I was honoured to be invited by Chris Roberts and his family to the National Dementia Care Awards 2015.
Jayne Goodrick, despite the fact the family camper van broke down in full blazen glory, looked dazzling.
I arrived at the Birmingham Hilton Metropole Hotel on Friday afternoon, where I was immediately serendipitously greeted by Lucy Frost and Emma Bulled. I was very relieved to see them both as I knew as I was in the right city. I was pleased that Brighton’s initiatives in acute hospital care had been recognised, in no small part due to Emma and Lucy and their colleagues.
Lucy later that evening introduced me to her friend and colleague Richie who was great to chat with – Richie is a very gifted, thoughtful individual who also works at Brighton.
Entering the event was a bit of a ‘who’s who’.
I feel now as if I’ve got to know Dr Richard Hawkins quite well by now, having spent nearly two weeks back to back in his company (the first week being the UK Dementia Congress in Telford the other day). Richard’s great fun.
At the front of most of our thoughts was Tim Lloyd-Yeates who sadly passed away earlier this year. I really enjoyed the presentation by Alive! which was Tim’s creation.
Was really good to see Zoe Harris and Sally Knocker, longstanding Twitter pals.
It was great to see the Northern Irish contingent, Joanne Agnelli, Jessie McGreevy and Gary Mitchell.
But huge apologies for the accidental photobombing later.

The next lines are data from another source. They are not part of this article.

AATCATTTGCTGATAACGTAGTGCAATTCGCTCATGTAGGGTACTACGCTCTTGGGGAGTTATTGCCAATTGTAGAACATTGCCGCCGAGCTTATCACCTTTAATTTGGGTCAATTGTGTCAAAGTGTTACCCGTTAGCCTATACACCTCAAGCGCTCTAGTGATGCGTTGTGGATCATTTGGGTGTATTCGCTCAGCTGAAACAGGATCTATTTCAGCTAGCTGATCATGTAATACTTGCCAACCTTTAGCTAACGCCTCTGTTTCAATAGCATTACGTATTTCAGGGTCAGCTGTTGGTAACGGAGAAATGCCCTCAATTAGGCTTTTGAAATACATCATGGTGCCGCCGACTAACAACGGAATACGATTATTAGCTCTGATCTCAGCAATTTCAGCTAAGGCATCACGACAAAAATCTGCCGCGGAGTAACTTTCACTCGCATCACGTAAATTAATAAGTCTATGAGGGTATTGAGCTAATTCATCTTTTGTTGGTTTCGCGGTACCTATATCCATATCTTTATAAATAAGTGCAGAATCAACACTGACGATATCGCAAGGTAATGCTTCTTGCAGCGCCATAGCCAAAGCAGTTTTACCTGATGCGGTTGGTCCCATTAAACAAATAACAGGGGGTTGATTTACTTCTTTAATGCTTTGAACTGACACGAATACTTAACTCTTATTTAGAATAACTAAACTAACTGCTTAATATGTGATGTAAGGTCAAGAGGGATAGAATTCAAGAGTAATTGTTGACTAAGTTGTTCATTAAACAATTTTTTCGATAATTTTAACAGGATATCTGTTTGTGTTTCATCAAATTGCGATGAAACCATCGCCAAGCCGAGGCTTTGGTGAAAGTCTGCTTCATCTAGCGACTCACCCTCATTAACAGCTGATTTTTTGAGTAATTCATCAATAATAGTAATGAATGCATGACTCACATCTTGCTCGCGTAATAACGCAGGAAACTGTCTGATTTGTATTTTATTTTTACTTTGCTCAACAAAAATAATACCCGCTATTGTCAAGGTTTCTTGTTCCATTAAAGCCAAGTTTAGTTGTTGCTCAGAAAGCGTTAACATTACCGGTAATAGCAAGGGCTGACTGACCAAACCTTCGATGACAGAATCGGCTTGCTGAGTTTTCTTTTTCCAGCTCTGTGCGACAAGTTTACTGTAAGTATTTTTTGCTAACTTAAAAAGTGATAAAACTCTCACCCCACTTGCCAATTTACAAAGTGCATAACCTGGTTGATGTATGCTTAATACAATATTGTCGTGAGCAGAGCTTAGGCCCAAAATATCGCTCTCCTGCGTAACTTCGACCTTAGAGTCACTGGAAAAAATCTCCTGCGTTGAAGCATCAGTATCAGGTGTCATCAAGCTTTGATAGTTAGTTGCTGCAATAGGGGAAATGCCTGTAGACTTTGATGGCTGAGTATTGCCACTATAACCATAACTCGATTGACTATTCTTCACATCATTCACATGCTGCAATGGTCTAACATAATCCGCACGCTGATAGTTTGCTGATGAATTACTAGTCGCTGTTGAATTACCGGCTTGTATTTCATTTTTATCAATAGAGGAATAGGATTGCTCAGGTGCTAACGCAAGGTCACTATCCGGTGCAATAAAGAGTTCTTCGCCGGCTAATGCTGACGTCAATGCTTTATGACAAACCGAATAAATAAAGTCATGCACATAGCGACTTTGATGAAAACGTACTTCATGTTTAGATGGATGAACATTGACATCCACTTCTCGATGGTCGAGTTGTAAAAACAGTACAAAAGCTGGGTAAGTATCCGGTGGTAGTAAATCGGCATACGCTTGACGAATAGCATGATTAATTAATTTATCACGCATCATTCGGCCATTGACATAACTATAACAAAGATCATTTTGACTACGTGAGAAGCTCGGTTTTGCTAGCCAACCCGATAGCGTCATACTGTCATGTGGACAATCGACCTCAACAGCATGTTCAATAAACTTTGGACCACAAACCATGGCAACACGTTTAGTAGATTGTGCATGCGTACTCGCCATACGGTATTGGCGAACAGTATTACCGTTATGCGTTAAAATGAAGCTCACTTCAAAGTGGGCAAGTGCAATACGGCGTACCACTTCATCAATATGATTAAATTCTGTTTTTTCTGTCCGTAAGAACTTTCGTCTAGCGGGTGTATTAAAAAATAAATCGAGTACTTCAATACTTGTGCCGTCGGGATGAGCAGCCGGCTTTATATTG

I should like to thank Jessica Harman and Fiona Robb for the huge amount of work they put into the evening, and Jessica especially for getting me access to soft drinks (as I never drink alcohol for various reasons) without any fuss or reservation at all.
I have to say, entirely genuinely, the organisation was immaculate.
We rarely get a chance to celebrate the best in dementia care. Too much of it comes across as firefighting, or even at worst ‘damage limitation’. It was therefore awesome to celebrate people who are at the top of the game.
I said to Joy Watson, an amazing campaigner, and nominee for most exceptional person living with dementia, jokingly, that Tony Husband was enjoying himself at the champagne reception. Joy laughed and said, “Yeah Shibley – he’s driving!”
I think a part of dementia policy which works is ‘dementia friendly communities’. There is no doubt that Nicky Taylor and the team of West Yorkshire Playhouse were deserved winners of best innovation, for the sheer remarkable skill and attention to detail they pay over inclusivity and accessibility.
This is all a fire cry from my memory of clinical training in the cusp of the turn of the millennium where residents with dementia were literally restrained to their chairs, abusing their fundamental human rights, and had set times at which to go to the toilet.
This is not to airbrush bad care, at all, but for us to learn from what works in a constructive manner.
It was an honour to meet Liz Cunningham who won most exceptional person living with dementia, who was praised for her outstanding initiatives in the local community.
I think personally in future it might be sensible for all finalists to be ‘winners’ in this category. All the nominees, including Chris Roberts, Joy Watson, Ken Howard, I personally felt were outstanding – and whilst I am not one for ‘the Dodo verdict’, i.e. “everyone has won and all shall have prizes”, I felt to judge people who have a cigarette paper between them in terms of contribution to campaigning for awareness was unfair to all concerned.
Chris Roberts even got a card later on from the judges praising him for his outstanding work.
But this was a very very nice touch by the organisers of this event.
Meanwhile, here’s “our Ken” – I reminisced with Zoe the old joke, “What do you call a well dressed man in a suit? The defendant.”